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Six Tips to Prevent Backpack Injuries – National School Backpack Awareness Day

Take steps to prevent back injuries by making sure kids are wearing the right backpack.

If you have a school-aged child, or remember your own school days, chances are you’ve seen a child carrying around an overloaded backpack. But while this may seem like a minor inconvenience, book bags filled with heavy school supplies can actually have long-term effects on a child’s shoulders, neck and back. To help prevent injuries, the American Occupational Therapy Association (AOTA) chooses to recognize the third Wednesday of each September as National School Backpack Awareness Day. For 2016, it will be recognized on September 21.

Crowded schools, heavy textbooks and insufficient locker space often force kids to carry backpacks that are heavier than they need to be. As a result, the U.S. Consumer Product Safety Commission reports that 14,000 children seek treatment for backpack-related injuries every year.

 What Happens When Kids Carry More Than They Can Handle?

A child wearing a backpack incorrectly or that is too heavy can cause pain or injuries that can affect them well into adulthood. Putting too much weight on the shoulders of a child that is still growing can:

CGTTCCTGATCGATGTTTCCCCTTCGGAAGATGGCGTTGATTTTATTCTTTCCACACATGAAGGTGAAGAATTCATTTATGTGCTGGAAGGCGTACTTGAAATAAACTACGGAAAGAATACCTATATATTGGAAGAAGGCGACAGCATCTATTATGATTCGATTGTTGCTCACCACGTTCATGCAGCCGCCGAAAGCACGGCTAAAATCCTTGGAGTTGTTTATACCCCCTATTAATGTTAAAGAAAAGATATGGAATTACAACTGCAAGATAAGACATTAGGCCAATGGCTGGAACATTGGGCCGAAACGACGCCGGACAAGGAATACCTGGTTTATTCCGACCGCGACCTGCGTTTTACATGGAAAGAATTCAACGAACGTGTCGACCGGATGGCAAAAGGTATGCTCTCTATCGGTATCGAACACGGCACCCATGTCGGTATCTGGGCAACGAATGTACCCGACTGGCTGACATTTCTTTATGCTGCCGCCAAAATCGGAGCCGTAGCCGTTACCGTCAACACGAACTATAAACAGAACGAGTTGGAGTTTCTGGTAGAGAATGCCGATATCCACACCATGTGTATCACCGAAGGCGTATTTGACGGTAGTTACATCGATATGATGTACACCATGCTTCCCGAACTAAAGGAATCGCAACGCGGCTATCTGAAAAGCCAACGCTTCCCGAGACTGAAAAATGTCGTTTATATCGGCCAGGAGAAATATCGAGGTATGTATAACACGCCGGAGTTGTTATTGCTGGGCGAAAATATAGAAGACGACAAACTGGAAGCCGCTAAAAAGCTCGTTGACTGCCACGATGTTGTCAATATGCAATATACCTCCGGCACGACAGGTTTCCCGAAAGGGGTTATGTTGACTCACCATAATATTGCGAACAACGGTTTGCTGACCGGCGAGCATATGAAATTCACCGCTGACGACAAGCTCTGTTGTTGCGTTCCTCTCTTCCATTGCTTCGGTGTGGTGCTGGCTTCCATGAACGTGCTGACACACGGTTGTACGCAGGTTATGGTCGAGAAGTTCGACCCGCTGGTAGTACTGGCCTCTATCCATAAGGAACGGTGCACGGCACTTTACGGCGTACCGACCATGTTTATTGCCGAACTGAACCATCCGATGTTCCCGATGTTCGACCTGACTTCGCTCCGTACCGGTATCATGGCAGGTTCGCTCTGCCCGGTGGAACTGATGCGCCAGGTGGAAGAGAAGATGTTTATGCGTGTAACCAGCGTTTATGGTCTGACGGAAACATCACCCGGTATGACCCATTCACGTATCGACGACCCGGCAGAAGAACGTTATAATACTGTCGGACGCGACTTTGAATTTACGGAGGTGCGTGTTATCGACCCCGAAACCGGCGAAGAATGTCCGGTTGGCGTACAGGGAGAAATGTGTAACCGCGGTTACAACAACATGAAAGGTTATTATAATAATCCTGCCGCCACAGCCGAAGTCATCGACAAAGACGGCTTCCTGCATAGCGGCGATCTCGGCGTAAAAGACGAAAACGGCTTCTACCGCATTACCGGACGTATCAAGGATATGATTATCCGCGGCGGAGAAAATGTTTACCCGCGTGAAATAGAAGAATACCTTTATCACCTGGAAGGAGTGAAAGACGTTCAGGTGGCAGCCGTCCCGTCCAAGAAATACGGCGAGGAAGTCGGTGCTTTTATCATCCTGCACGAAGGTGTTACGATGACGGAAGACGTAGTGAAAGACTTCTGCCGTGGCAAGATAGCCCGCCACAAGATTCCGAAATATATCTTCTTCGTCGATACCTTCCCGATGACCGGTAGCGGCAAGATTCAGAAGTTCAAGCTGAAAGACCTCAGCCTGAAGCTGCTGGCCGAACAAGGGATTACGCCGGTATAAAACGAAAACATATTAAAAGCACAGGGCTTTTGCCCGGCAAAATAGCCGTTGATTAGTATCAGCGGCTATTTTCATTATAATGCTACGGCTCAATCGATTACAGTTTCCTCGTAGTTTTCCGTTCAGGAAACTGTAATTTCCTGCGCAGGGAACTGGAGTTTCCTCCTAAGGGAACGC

• Cause discomfort, fatigue and muscle soreness
  • Alter their posture
  • Compress the spine
  • Impair growth

How to Prevent Backpack Injuries

As a general rule, research shows a child’s backpack should be no more than 10 to 20 percent of their body weight to avoid pain or potential injury.

To help prevent injuries, the AOTA also Recommends:

  1. Positioning the heaviest items in the middle of the backpack – closest to the wearer’s back.
  2. Ensuring backpacks are appropriate for the wearer’s size. The height of the backpack should extend from approximately two inches below the shoulder blades to waist level or slightly above the waist.
  3. Choosing backpacks with padded shoulder straps and a cushioned back.
  4. Wearing both shoulder straps so the weight is evenly distributed, and utilizing the waist belt if the backpack has one.
  5. Checking that the items the child is carrying are necessary for the day’s activities.
  6. Considering book bags on wheels, provided the school allows them, if a child must regularly carry heavy loads.
Some lawmakers are looking into preventing backpack injuries by pushing legislation requiring schools to lighten children’s loads. But in the meantime, if you have any questions regarding backpack injuries, contact Hupy and Abraham today! Call 800-800-5678 or start a live chat 24/7 on the newly designed Hupy.com